Parents of students in Virginia Beach middle and high schools have noticed an inconsistency in grading practices. For example, if a family has one child attending their zoned high school and another in an academy across town, the siblings could be seeing different policies on how their late assignments are handled.
Those inconsistencies were a main reason behind the creation of the Fair and Equitable Grading Practices committee. The 33-member committee includes administrators, principals, teachers, parents, school board members and four high school students. It is chaired by Cheryl Woodhouse, the school district’s senior executive director of middle schools.
The committee’s assignment: Research the current grading practices at the secondary level in Virginia Beach, look for inconsistencies between schools and make recommendations for changes to the School Board.
Woodhouse said their primary areas of focus are the purpose and scoring of homework, the practice of giving students zeros for not turning in work, and how retakes and reassessments should be graded. Schools already have guidelines on which to base their grading policies, but Woodhouse said building administrators have discretion in how they implement those guidelines.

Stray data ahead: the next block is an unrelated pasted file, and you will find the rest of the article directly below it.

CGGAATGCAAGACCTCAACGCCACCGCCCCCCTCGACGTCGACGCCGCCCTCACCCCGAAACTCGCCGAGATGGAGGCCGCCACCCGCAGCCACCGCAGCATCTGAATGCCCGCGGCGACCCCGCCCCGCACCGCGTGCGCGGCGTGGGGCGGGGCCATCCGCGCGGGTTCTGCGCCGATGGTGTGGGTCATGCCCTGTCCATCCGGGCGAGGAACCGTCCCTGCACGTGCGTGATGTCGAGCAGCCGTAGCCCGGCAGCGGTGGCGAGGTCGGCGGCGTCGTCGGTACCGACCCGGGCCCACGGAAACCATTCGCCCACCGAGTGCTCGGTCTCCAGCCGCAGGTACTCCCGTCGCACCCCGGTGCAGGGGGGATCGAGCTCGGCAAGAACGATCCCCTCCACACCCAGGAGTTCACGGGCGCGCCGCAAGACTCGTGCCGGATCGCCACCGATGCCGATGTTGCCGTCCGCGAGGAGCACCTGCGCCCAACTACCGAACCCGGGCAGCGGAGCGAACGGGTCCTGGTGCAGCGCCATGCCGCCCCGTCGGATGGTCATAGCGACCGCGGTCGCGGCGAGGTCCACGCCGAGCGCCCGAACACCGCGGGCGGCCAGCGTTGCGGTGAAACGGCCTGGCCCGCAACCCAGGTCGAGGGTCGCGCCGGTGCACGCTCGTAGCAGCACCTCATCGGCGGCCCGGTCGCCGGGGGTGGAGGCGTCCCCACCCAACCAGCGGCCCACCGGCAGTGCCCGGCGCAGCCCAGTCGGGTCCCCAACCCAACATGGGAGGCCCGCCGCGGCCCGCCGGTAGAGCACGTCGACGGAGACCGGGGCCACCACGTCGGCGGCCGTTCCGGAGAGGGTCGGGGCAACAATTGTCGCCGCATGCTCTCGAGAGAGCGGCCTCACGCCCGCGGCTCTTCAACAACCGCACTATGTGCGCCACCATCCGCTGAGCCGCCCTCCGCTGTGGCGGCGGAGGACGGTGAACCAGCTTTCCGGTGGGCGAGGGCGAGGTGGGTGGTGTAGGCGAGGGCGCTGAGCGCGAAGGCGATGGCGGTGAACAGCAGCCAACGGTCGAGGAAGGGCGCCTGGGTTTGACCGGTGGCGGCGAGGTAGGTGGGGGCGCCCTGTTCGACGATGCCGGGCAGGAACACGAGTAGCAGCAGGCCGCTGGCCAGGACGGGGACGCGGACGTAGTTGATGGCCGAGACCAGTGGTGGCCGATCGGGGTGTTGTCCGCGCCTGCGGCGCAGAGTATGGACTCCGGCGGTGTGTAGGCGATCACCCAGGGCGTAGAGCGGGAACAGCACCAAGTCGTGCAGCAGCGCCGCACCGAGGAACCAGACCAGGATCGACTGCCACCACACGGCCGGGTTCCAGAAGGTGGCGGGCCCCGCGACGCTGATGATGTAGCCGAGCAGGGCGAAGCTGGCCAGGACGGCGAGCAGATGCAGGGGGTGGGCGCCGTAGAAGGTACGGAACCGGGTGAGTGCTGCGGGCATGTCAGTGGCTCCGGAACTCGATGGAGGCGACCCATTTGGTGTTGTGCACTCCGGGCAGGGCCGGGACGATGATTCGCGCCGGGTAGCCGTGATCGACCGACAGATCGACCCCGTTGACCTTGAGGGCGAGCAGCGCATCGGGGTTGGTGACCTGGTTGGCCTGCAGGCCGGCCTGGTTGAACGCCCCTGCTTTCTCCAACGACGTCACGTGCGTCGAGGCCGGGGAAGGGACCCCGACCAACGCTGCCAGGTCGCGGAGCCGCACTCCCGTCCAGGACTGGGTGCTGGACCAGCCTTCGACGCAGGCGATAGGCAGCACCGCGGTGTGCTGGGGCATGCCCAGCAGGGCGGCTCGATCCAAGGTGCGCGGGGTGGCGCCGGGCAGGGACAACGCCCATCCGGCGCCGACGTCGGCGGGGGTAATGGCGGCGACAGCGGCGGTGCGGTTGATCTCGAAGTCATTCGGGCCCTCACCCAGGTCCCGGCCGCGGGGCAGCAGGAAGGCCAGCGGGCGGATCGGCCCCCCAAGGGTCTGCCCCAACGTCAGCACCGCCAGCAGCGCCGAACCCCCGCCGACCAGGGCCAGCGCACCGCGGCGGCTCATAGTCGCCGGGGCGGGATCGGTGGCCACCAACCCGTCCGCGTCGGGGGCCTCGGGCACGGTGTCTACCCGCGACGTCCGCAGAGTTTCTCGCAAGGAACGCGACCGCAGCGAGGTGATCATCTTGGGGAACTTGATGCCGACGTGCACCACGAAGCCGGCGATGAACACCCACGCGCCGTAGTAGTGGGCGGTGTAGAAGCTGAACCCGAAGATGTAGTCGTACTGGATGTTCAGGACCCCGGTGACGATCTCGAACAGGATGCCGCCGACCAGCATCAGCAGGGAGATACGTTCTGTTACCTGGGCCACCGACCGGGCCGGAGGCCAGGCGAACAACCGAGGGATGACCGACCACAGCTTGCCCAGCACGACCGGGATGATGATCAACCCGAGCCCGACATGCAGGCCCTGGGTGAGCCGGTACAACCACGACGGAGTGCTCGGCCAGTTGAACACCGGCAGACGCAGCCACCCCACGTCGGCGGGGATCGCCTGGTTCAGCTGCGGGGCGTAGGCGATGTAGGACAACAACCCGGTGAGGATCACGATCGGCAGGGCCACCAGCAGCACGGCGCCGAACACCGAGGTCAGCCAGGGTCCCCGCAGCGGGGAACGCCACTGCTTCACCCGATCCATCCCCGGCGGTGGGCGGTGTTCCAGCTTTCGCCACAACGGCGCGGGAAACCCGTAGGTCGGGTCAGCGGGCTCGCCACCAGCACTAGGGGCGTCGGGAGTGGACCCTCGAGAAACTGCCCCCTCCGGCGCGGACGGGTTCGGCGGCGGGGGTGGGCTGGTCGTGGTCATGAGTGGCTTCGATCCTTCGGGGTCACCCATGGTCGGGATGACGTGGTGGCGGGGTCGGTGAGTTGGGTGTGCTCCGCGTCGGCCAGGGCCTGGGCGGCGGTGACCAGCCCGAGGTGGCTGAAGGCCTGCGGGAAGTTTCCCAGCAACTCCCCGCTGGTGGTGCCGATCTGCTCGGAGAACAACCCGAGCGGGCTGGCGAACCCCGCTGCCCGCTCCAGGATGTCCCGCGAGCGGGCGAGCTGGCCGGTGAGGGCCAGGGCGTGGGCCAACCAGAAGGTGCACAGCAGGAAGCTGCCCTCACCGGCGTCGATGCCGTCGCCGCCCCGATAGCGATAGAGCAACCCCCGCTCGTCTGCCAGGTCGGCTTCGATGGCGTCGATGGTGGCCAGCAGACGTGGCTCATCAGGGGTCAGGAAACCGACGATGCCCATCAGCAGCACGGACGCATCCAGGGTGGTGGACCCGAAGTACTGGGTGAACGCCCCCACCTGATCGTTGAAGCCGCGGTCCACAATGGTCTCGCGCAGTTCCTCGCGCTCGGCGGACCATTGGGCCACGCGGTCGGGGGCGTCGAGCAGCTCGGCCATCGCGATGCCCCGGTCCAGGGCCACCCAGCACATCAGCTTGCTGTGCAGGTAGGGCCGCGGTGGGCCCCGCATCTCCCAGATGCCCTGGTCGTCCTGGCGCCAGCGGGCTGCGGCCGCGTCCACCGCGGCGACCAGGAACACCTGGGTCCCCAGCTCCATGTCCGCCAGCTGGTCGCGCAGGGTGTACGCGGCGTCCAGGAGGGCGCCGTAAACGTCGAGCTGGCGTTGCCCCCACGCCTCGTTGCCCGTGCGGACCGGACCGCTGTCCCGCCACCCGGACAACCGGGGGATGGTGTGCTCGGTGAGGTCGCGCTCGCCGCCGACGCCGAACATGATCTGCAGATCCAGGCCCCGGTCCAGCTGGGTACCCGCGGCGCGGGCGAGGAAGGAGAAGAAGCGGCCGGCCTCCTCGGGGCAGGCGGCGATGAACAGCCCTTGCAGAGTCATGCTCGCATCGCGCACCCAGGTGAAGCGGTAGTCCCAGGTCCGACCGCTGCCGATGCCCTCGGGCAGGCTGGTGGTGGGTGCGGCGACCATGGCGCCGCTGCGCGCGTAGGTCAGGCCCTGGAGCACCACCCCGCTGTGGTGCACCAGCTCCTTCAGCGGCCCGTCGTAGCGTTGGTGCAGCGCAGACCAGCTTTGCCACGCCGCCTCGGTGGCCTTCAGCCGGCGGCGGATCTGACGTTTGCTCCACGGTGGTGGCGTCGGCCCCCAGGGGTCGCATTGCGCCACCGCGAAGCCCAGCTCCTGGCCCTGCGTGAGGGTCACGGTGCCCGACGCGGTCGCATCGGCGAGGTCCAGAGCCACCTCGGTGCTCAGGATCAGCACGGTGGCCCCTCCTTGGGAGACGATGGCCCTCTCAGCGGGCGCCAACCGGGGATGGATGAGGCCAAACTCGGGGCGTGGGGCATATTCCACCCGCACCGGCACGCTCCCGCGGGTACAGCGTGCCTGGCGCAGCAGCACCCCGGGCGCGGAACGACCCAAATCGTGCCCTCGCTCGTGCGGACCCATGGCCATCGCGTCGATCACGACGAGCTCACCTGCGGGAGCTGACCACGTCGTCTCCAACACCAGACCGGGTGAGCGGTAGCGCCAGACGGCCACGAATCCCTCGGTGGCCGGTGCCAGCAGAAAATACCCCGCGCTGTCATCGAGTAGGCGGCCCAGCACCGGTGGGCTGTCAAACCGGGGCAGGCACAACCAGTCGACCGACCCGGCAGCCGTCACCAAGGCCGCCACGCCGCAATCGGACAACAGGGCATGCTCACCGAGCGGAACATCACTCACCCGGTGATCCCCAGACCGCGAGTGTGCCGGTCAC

An existing school document titled “Grading and Reporting Student Progress: Information for Parents and Students,” gives the following guidelines on two areas of concern:
- Using zeros: “The use of zero is strongly discouraged because this does not accurately reflect a student’s understanding of the material.”
- Late work: “When work is not completed on the date due, lowering the grade each day the work is late is an inappropriate practice. A student should be held accountable for work. Lowering the grade each day may give the student a message that there is no point in completing the work.”
The committee is also looking into the fact that no specific policies define how homework is graded or factored into a grade.
The group’s first public event is a forum that will run from 6 p.m. to 7:30 p.m. Thursday at Princess Anne Middle School. Parents and community members are invited to attend and provide feedback and recommendations on current policies and potential changes.
Thomas Guskey, a nationally-recognized grading expert and professor at the University of Kentucky, will speak about work he has done with educational evaluation and assessment, and take questions from the audience and the committee, which will meet with him before the forum.